Cracks may be showing. The most anticipated recession has been absent, so far. There have been many typical recessionary signals flashing, however the labor market has remained strong. Logic would dictate more workers would translate to higher spending. This seems to have held true for 2023.

Job data released in the final days of August may have put a dent in that trend. At a high level, the data was mixed. However, available jobs (employers with open positions) had a poor showing1 and the Unemployment Rate exhibited a decidedly unappetizing increase1. Labor markets are generally a lagging indicator. In other words, labor markets offer confirmation of where we have been. Mixed jobs data with the existing backdrop suggests a possible economic inflection point.

With that said, the Unemployment Rate is still near all-time lows, close to full employment. The term “full employment” can be a little confusing. “Full” implies everyone is employed, hence an Unemployment Rate of 0%. Yet, peoples’ employment status changes all the time. People, quit, are laid off, are fired, or leave/enter the workforce. There is a natural turnover and accepted level of unemployment. “Full employment” is an attempt to recognize this reality. Full employment can be thought of as the highest number of workers that can be employed at any given time. “Full Employment” tends to equate to sub-5% Unemployment Rates.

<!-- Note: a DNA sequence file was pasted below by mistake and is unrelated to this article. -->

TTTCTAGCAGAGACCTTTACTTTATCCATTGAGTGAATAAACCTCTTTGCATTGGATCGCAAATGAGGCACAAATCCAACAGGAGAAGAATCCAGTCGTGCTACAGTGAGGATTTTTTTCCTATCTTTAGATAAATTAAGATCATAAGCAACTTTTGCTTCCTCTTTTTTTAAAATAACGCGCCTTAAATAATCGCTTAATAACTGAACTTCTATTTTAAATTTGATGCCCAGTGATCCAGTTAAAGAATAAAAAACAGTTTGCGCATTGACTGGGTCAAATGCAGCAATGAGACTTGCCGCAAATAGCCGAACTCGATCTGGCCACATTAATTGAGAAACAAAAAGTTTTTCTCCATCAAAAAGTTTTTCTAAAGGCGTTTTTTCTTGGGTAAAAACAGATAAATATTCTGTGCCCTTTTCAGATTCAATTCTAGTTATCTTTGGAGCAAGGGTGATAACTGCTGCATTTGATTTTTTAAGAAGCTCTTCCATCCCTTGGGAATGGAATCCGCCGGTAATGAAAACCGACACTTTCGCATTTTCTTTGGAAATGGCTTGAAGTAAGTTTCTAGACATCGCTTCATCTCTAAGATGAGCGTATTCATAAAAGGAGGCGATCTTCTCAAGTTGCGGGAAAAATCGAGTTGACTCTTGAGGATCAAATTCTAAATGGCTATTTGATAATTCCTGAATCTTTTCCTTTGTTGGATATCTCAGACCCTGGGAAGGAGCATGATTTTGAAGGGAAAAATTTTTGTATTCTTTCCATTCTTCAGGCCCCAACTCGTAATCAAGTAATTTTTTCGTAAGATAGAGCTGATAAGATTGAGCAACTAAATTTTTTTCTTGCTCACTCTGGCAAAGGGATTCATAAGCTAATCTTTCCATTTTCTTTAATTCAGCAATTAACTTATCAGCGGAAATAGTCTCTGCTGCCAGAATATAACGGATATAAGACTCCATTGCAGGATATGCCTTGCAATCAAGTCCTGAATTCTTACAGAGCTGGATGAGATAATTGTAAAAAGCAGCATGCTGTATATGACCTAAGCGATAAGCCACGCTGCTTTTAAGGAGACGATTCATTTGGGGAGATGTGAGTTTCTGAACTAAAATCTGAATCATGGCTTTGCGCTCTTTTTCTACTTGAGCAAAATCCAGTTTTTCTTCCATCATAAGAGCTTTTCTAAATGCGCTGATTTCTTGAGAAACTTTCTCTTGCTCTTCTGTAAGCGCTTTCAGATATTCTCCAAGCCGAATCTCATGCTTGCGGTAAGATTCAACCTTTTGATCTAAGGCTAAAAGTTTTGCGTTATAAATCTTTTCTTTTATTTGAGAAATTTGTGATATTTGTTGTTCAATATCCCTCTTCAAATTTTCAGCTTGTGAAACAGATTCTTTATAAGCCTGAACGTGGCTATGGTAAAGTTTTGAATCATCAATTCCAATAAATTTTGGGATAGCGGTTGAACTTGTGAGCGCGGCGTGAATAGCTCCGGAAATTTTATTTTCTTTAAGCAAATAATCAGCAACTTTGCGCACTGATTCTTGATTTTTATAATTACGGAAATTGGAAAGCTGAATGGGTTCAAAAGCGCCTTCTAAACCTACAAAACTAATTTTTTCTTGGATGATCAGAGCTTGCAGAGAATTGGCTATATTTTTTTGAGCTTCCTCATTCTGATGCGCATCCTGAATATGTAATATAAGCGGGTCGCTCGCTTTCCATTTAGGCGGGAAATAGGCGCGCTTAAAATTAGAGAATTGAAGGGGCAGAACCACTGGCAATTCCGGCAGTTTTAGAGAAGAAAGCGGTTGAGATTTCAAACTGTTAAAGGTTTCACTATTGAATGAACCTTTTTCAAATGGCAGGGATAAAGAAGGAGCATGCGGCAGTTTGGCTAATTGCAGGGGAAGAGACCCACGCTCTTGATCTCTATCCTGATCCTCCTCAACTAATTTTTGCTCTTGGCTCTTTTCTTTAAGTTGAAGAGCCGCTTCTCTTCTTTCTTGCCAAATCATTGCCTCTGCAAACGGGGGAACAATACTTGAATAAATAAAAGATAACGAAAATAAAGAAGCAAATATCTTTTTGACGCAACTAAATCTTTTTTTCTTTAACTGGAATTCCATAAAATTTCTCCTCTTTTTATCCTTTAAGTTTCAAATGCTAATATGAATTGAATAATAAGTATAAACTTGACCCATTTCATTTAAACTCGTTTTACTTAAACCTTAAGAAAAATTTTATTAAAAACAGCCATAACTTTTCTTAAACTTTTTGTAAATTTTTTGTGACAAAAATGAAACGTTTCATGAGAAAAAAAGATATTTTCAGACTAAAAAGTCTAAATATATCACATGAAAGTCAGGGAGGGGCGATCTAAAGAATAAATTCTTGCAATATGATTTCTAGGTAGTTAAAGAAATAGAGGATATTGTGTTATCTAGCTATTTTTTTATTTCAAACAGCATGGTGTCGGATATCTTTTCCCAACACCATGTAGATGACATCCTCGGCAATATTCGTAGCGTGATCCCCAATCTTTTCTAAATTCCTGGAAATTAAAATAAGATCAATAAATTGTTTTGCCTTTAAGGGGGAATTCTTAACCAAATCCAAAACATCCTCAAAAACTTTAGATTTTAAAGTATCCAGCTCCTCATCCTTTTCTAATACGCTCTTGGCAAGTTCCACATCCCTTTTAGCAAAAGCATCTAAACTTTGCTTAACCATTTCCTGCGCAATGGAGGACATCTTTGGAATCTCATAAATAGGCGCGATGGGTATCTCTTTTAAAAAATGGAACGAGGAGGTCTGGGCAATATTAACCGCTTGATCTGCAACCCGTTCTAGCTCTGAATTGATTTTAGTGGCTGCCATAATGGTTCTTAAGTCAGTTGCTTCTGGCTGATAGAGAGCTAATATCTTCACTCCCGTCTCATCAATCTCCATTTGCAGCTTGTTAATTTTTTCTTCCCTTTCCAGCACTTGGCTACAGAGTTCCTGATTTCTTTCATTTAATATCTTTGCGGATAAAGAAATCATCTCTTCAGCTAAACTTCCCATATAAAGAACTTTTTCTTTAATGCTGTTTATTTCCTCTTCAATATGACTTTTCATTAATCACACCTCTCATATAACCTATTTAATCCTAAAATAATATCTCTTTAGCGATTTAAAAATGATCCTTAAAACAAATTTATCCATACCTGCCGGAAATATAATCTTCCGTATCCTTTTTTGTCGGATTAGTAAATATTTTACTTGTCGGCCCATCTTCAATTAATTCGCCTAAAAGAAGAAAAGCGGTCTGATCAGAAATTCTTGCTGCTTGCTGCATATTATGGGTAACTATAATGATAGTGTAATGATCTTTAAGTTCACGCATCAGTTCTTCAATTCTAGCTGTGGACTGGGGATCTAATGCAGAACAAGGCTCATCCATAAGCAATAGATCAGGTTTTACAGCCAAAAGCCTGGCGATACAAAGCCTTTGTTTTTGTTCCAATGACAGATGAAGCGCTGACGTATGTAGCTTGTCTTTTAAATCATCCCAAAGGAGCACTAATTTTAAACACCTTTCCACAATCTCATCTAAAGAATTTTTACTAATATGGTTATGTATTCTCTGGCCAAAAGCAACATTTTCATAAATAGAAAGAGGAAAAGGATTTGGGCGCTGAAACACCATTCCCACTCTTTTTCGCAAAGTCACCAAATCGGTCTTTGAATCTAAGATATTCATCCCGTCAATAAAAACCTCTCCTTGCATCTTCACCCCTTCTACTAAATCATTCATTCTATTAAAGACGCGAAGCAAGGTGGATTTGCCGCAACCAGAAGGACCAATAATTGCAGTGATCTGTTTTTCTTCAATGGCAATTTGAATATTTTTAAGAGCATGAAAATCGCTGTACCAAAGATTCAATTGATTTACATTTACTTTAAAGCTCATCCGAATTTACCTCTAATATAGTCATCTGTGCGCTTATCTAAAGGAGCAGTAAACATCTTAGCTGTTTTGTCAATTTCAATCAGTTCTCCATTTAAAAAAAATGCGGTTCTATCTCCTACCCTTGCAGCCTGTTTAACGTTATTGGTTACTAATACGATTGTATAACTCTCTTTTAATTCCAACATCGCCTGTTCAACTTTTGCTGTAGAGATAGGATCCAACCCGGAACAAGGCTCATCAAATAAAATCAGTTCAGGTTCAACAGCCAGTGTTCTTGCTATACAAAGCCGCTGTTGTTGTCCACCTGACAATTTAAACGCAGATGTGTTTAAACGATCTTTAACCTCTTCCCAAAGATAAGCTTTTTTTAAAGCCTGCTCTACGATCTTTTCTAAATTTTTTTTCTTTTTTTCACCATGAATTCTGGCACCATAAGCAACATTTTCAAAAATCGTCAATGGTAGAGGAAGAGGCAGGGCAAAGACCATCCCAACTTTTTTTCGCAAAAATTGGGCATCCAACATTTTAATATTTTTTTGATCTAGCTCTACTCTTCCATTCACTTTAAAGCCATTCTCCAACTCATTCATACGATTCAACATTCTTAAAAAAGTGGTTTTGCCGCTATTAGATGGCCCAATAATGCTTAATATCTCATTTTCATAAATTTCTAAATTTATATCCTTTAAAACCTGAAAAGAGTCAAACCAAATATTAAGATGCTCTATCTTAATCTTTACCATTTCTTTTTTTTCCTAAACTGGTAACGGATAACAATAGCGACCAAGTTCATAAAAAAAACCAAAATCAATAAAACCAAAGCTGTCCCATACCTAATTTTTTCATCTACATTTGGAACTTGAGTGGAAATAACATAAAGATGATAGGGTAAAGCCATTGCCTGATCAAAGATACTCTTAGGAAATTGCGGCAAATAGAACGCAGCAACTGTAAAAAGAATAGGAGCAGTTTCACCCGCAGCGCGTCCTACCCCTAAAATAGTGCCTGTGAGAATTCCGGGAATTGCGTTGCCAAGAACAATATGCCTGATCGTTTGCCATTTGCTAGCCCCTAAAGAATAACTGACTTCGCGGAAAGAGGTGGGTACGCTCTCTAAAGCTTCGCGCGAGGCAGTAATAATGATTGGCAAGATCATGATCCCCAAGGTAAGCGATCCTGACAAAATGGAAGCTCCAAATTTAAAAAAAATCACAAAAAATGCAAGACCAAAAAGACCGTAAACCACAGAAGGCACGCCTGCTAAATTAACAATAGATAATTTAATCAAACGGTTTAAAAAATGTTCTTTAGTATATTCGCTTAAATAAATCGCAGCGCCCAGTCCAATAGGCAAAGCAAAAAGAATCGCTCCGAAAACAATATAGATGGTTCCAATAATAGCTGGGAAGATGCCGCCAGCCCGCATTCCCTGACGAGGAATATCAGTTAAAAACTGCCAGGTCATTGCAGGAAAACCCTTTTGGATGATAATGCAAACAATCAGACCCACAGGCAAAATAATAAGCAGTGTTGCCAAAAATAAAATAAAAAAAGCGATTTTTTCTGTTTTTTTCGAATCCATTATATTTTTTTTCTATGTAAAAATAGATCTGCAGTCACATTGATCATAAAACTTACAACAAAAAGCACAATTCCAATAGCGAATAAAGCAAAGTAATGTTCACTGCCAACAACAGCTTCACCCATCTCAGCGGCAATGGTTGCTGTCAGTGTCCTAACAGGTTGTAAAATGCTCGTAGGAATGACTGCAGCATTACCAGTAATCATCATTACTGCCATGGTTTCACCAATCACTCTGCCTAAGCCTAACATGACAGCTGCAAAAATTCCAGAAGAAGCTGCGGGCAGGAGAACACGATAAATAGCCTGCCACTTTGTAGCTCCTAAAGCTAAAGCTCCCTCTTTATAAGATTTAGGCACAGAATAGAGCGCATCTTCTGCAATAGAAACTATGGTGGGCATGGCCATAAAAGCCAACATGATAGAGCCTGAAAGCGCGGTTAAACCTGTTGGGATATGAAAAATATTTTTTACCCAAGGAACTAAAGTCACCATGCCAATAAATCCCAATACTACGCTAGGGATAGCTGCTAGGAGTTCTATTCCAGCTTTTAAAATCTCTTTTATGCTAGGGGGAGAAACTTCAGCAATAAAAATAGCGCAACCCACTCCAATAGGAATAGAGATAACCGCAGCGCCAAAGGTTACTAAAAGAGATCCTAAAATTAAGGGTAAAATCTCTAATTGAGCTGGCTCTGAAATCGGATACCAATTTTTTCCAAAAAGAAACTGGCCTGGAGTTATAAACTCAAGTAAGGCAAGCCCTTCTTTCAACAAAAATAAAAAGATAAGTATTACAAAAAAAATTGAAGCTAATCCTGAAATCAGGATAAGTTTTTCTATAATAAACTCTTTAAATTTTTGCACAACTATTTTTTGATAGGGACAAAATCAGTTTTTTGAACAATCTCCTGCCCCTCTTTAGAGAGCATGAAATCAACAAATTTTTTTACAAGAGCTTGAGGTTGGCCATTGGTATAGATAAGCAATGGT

When asked for a target Unemployment Rate floor, economists do what they do best: they waffle. Their response is, “it depends.” In other words, “full employment” is a construct dependent on circumstances. I know, not very helpful. Suffice it to say, the lowest Unemployment Rate was 3.4%, achieved in 1969 and a single month of April 20232. (3.5% was achieved for a few months prior to the sudden COVID shut down recession2.) Since April 2023, the Unemployment rate has been oscillating upwards with a jump in August1.

The data has not yet confirmed a breaking point, but a cooling jobs market clearly seems afoot. No worries as Fed Chairman Jerome Powell’s objective is to tame inflation via economic deceleration, which includes cooling the jobs market. Prior recessions have come with sustained periods of significant job losses which does not seem to be in the cards just yet.  

It’s a natural tendency to tie economic performance with stock performance. Though they influence each other, stock results have many other considerations than the economic phase. It’s important to keep in mind that investing (specifically stocks) and the economy are separate endeavors.  As a reminder, investors are best served to maintain a well-diversified portfolio focused on their objectives.


1Bureau of Labor Statistics,
2St. Louis Federal Reserve FRED database